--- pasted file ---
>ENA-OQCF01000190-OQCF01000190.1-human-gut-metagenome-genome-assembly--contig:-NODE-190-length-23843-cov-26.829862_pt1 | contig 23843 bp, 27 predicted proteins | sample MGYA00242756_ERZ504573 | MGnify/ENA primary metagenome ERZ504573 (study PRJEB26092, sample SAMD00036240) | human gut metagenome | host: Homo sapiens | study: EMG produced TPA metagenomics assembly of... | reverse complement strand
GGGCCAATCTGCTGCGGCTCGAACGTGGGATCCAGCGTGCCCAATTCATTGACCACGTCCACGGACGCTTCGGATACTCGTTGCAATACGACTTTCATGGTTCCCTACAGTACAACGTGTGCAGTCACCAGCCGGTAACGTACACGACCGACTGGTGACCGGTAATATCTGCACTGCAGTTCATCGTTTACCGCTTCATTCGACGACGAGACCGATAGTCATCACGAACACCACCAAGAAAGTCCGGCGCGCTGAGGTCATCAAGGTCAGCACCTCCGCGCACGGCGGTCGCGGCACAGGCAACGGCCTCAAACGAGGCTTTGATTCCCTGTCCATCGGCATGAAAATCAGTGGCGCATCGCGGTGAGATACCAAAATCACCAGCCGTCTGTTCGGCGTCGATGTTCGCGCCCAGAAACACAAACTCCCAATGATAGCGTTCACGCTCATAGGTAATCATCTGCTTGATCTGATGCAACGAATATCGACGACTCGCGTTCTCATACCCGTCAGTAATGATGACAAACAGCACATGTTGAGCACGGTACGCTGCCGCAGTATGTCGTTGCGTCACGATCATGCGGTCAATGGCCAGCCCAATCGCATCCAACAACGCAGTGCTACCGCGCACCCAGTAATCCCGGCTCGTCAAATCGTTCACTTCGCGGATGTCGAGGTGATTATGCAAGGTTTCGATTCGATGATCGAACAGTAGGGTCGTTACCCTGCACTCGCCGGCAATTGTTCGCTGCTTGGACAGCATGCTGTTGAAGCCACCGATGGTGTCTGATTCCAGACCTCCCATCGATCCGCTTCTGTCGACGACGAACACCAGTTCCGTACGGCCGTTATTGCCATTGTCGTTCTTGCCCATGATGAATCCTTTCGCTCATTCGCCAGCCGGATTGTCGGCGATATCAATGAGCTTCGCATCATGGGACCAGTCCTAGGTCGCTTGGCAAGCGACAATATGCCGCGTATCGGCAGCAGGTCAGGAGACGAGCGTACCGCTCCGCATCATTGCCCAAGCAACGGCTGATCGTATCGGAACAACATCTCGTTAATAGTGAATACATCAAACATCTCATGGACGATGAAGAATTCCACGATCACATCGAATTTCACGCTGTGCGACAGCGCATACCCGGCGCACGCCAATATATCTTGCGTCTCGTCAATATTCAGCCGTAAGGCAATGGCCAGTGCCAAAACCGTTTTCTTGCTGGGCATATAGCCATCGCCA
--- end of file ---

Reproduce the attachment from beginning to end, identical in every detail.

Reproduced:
>ENA-OQCF01000190-OQCF01000190.1-human-gut-metagenome-genome-assembly--contig:-NODE-190-length-23843-cov-26.829862_pt1 | contig 23843 bp, 27 predicted proteins | sample MGYA00242756_ERZ504573 | MGnify/ENA primary metagenome ERZ504573 (study PRJEB26092, sample SAMD00036240) | human gut metagenome | host: Homo sapiens | study: EMG produced TPA metagenomics assembly of... | reverse complement strand
GGGCCAATCTGCTGCGGCTCGAACGTGGGATCCAGCGTGCCCAATTCATTGACCACGTCCACGGACGCTTCGGATACTCGTTGCAATACGACTTTCATGGTTCCCTACAGTACAACGTGTGCAGTCACCAGCCGGTAACGTACACGACCGACTGGTGACCGGTAATATCTGCACTGCAGTTCATCGTTTACCGCTTCATTCGACGACGAGACCGATAGTCATCACGAACACCACCAAGAAAGTCCGGCGCGCTGAGGTCATCAAGGTCAGCACCTCCGCGCACGGCGGTCGCGGCACAGGCAACGGCCTCAAACGAGGCTTTGATTCCCTGTCCATCGGCATGAAAATCAGTGGCGCATCGCGGTGAGATACCAAAATCACCAGCCGTCTGTTCGGCGTCGATGTTCGCGCCCAGAAACACAAACTCCCAATGATAGCGTTCACGCTCATAGGTAATCATCTGCTTGATCTGATGCAACGAATATCGACGACTCGCGTTCTCATACCCGTCAGTAATGATGACAAACAGCACATGTTGAGCACGGTACGCTGCCGCAGTATGTCGTTGCGTCACGATCATGCGGTCAATGGCCAGCCCAATCGCATCCAACAACGCAGTGCTACCGCGCACCCAGTAATCCCGGCTCGTCAAATCGTTCACTTCGCGGATGTCGAGGTGATTATGCAAGGTTTCGATTCGATGATCGAACAGTAGGGTCGTTACCCTGCACTCGCCGGCAATTGTTCGCTGCTTGGACAGCATGCTGTTGAAGCCACCGATGGTGTCTGATTCCAGACCTCCCATCGATCCGCTTCTGTCGACGACGAACACCAGTTCCGTACGGCCGTTATTGCCATTGTCGTTCTTGCCCATGATGAATCCTTTCGCTCATTCGCCAGCCGGATTGTCGGCGATATCAATGAGCTTCGCATCATGGGACCAGTCCTAGGTCGCTTGGCAAGCGACAATATGCCGCGTATCGGCAGCAGGTCAGGAGACGAGCGTACCGCTCCGCATCATTGCCCAAGCAACGGCTGATCGTATCGGAACAACATCTCGTTAATAGTGAATACATCAAACATCTCATGGACGATGAAGAATTCCACGATCACATCGAATTTCACGCTGTGCGACAGCGCATACCCGGCGCACGCCAATATATCTTGCGTCTCGTCAATATTCAGCCGTAAGGCAATGGCCAGTGCCAAAACCGTTTTCTTGCTGGGCATATAGCCATCGCCA